6. Guna said...

    :)..Its obvious na, thats y i got it. otherwise i wuldnt have. :)
    Government intervention is not a great idea dude.
    1.It tilts field in favor of existing players setting a wrong precedent..What if Middle east, Bangladesh, Srilankan govts prevent Airtel entry?
    2.If telenor sees space, it should be encouraged to step in and flourish. But enough checks have to be made to make sure it has d required capabilities to offer service of acceptable standard.
    Intellectual attacks are welcome:)

  7. Guna said...

    Hey Shilpi..
    80% of revenues are provided by 20% customers (corporates). Those 20% may not be as price sensitive as SEC B & C. They should be concerned abt the quality of service.
    @ Nitesh,
    ARPU is valid enuf metric dude. Even if a company provides VAS, customer has to pay in rupees, (revenue)..it is nothin but ARPU.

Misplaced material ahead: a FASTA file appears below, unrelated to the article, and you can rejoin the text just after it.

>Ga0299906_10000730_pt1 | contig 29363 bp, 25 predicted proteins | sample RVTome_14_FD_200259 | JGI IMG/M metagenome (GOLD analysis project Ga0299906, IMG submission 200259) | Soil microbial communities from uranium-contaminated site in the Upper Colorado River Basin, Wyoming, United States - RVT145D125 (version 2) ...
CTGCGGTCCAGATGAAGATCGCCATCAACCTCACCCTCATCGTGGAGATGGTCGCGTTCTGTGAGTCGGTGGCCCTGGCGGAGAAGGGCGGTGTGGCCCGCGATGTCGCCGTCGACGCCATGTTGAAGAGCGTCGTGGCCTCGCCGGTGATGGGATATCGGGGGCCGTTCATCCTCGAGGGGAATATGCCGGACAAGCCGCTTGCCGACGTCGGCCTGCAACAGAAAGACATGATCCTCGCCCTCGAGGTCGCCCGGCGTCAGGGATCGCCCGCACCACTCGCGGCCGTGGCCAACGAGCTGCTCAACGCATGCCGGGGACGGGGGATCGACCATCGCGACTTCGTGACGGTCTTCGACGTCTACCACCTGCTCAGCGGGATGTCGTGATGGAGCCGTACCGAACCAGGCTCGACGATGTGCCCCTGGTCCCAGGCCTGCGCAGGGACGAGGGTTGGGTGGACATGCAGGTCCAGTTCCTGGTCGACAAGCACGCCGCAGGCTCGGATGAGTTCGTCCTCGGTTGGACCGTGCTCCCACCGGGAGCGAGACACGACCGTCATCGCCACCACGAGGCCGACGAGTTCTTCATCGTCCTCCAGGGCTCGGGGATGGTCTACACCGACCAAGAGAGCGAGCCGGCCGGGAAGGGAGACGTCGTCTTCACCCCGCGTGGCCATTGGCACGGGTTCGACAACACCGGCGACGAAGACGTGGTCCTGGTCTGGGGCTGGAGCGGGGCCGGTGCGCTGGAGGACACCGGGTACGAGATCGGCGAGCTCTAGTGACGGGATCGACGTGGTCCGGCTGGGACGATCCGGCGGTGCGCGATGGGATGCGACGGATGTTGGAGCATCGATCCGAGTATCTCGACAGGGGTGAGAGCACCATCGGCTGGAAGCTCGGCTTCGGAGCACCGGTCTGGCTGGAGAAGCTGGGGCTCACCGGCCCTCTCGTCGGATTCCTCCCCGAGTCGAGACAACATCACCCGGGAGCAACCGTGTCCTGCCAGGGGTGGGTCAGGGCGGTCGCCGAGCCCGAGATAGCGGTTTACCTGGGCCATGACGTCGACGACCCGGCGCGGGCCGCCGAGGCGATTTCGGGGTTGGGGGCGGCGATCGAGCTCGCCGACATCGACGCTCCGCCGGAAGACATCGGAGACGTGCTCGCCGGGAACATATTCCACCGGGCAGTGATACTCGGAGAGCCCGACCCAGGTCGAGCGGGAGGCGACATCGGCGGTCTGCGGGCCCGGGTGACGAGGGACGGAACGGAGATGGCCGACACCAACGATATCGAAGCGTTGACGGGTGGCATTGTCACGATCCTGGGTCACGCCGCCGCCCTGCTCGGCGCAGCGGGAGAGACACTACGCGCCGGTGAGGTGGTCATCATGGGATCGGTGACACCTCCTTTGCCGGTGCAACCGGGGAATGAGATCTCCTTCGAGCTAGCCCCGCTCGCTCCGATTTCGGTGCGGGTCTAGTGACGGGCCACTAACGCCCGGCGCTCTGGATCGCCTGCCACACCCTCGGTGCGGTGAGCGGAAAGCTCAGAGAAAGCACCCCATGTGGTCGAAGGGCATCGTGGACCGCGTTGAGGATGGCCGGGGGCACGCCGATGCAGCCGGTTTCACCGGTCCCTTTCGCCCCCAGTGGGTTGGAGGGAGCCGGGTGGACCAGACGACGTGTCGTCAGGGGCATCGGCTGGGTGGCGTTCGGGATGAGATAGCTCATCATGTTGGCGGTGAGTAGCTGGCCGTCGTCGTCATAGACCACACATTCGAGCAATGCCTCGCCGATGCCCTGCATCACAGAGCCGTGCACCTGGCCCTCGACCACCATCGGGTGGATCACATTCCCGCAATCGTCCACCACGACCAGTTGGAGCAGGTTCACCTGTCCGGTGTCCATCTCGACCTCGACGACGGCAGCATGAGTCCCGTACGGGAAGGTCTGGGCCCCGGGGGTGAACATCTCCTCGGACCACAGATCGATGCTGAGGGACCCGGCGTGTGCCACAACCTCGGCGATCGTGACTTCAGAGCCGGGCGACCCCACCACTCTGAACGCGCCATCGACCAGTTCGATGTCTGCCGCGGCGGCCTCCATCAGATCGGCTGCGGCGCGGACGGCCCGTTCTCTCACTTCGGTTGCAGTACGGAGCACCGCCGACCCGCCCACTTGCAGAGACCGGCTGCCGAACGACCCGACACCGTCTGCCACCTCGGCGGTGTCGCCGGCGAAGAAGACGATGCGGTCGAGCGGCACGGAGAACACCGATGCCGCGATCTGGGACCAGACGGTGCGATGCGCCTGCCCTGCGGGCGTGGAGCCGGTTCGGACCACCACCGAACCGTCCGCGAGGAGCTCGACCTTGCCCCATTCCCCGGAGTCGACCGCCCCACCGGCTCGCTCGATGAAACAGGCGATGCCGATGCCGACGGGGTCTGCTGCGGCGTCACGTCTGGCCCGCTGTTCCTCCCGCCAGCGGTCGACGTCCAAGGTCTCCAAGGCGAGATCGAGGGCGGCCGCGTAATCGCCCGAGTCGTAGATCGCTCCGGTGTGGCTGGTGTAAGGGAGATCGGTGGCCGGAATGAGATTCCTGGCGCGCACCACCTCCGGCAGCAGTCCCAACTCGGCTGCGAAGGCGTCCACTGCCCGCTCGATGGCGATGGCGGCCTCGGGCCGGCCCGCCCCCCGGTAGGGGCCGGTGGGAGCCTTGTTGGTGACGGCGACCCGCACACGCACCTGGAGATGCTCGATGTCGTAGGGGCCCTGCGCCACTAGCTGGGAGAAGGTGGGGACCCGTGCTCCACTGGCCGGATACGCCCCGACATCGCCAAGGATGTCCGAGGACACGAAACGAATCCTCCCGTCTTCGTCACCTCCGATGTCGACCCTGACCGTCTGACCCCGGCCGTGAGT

I agree 100% tht company cant survive without moving up in the value chain.

  8. shilps said...

    Guna... nice to see the post being kept alive.
    if you read through my post I have said that the value propsition has to be either superior quality or price leadership. Revenues may be provided by 20% of customers but they also would not hesitate to switch providers if they get superior value elsewhere while retaining their numbers.

  9. Magesh Kumar said...

    okay.... i don't mind how many players actually come in, for as customers we are benefitting more and more due to the price war...

    so welcome telenor
    welcome AT&T
    welcome Verizon.......